by Ian Povey-Hall, Head of Impact Investment at Acre
Submitted by Acre
Impact investment is the fastest growing sector of the financial industry. In a 2019 deal that signalled the scale and potential of the sector’s future, the British asset manager, Schroders (with over $400 billion of assets under management) acquired a majority stake in BlueOrchard. Schroders’ CEO, Peter Harrison, commented that impact investment is a “mega-trend”.â€‹
The time will come when impact investing is the norm. Considering this is the future, many people are seeking out roles in the sector. Continuing our series of articles about impact investment, we offer a few tips for getting a job in collaboration with Ian Povey-Hall, Consultant at Acre, who specialises in recruiting professionals in impact investment, ESG, and sustainability. Ian’s tips are as follows:
Know your specialist skills - although it’s tempting to see job hunting through your own eyes, it’s important that you consider what employers may be looking for in candidates. As a result, consider what specialist skills you have and how these may be useful for your next employer.
What can you offer to your next firm that they don’t already have? In the impact investment space, we are seeing the worlds of traditional investment converge with broader industry sectors, such as sustainability, climate science, and policy. Asset owners and asset managers will be looking for candidates that can bring unique skills to an organisation to give them the competitive edge in the marketplace. This could be educational qualifications or experience in impact or mission-driven businesses.
Knowledge of the investment market - if you are looking to get into the impact investment space and have not previously worked in the financial services sector, a vital point to consider is to gain a thorough understanding of the investment market and how it works. Whilst you may be interviewing for a role that is not investment-based or client-facing, your potential employer will still want you to understand the nuances of the industry.
Clarity of desired workplace - knowing what type of job you want is, of course, very important. What is also imperative, however, is where you want that job. As with any industry, impact investment has a diverse array of workplaces and they vary significantly by size, scope, and intention.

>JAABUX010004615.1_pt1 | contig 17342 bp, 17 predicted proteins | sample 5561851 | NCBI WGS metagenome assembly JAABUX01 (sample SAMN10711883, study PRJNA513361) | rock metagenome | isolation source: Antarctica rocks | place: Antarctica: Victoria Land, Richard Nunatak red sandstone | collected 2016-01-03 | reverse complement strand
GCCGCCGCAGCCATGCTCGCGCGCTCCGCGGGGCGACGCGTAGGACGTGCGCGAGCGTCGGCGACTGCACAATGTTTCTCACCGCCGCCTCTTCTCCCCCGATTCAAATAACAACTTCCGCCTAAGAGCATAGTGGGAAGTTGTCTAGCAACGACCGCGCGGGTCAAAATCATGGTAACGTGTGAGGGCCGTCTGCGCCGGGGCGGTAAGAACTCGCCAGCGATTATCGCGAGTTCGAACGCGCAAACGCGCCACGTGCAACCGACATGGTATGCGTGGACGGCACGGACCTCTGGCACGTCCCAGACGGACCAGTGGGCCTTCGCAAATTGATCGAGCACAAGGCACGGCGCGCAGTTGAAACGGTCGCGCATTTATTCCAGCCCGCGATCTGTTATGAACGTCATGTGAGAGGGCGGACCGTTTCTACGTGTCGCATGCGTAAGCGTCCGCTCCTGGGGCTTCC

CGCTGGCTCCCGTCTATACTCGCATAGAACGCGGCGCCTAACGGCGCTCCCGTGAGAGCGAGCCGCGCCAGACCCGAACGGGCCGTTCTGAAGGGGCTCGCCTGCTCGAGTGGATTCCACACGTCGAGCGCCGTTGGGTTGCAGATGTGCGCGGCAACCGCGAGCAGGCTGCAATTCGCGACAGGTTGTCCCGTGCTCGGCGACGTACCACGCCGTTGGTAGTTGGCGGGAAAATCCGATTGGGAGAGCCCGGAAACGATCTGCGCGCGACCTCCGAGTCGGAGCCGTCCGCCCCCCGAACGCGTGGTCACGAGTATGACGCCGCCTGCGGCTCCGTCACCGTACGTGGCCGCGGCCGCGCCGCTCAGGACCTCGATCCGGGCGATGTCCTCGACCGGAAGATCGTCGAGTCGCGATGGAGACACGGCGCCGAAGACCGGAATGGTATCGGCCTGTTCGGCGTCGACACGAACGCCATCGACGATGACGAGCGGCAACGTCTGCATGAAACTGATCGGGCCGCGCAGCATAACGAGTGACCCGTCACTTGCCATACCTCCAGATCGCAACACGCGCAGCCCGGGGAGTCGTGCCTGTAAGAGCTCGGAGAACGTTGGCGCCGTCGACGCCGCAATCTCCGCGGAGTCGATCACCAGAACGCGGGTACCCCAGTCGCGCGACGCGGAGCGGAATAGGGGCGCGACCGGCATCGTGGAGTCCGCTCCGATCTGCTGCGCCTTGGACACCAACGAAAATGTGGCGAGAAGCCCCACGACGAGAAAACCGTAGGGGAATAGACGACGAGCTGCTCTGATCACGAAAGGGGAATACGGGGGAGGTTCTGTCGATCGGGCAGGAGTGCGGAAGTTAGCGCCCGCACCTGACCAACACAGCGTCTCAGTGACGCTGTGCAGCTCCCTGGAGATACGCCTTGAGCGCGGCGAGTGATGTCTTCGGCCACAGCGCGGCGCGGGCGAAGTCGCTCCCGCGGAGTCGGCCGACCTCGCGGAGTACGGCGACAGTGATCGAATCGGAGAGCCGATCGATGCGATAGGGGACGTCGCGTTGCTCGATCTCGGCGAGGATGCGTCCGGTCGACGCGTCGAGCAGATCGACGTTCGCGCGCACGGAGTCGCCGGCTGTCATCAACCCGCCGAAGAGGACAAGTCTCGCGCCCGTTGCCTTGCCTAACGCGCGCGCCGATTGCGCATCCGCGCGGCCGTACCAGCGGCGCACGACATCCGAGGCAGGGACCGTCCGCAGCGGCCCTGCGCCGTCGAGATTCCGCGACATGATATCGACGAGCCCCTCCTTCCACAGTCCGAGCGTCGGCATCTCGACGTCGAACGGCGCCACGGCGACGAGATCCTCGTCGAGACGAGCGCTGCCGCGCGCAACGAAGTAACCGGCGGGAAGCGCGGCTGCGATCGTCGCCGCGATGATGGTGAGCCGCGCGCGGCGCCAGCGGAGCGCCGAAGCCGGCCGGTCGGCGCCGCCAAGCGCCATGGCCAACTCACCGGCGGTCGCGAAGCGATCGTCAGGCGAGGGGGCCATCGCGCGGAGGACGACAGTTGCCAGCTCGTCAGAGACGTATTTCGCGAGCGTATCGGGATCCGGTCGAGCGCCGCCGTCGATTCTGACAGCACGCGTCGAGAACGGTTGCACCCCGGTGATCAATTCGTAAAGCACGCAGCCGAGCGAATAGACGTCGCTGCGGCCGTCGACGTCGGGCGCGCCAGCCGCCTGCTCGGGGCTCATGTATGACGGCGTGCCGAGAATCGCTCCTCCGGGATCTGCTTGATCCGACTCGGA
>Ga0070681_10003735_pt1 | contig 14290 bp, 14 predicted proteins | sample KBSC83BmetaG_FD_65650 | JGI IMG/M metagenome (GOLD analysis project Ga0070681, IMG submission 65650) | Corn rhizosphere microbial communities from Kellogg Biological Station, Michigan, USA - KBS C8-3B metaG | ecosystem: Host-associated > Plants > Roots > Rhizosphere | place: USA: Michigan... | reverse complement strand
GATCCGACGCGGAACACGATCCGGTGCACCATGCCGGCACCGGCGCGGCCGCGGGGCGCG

There are the large, multi-national established investment houses that are busily building their impact practices running alongside the smaller, boutique firms that focus on impact investment and that alone. By having clarity over what environment best suits your skillset and experience will enable you to make the correct long-term decision.
Purpose and values alignment - the last tip is straightforward: find a company that matches what you stand for and what you believe in. By truly understanding your purpose in life and what values remain important to you will guide you in your job search. Organisations that align to your way of thinking are likely to have working environments, fellow colleagues, and management teams that will be complimentary to your view of the world. Seek them out as this workplace harmony will pay dividends in the short, medium, and long term.
There you have it: four quick tips for seeking a role in the impact investment sector. If you want to learn more about impact investing, then the following sources are a good place to start to grow your knowledge and exposure: The Impact Investing Institute (https://www.impactinvest.org.uk), and the Global Impact Investing Network (https://thegiin.org) both offer abundant resources.
If you want to find out what type of roles are available in the sector and how to apply, please speak to Ian Povey-Hall and his impact investment team by clicking here.
This blog was originally written by â€‹Ethical Compass, an independent engagement agency working exclusively with corporate pension schemes, with advice from Head of Impact Investment at Acre, Ian Povey-Hall.
Sustainability & EHS Recruitment and Talent Development
Acre connects forward thinking organisations with purpose driven professionals. We work with functions which focus on resolving systemic challenges that impact society and the environment at a global level. These functions include; Sustainability and CSR, Corporate Affairs, ESG and Sustainable Finance, EHS as well as Energy and Clean Technology.
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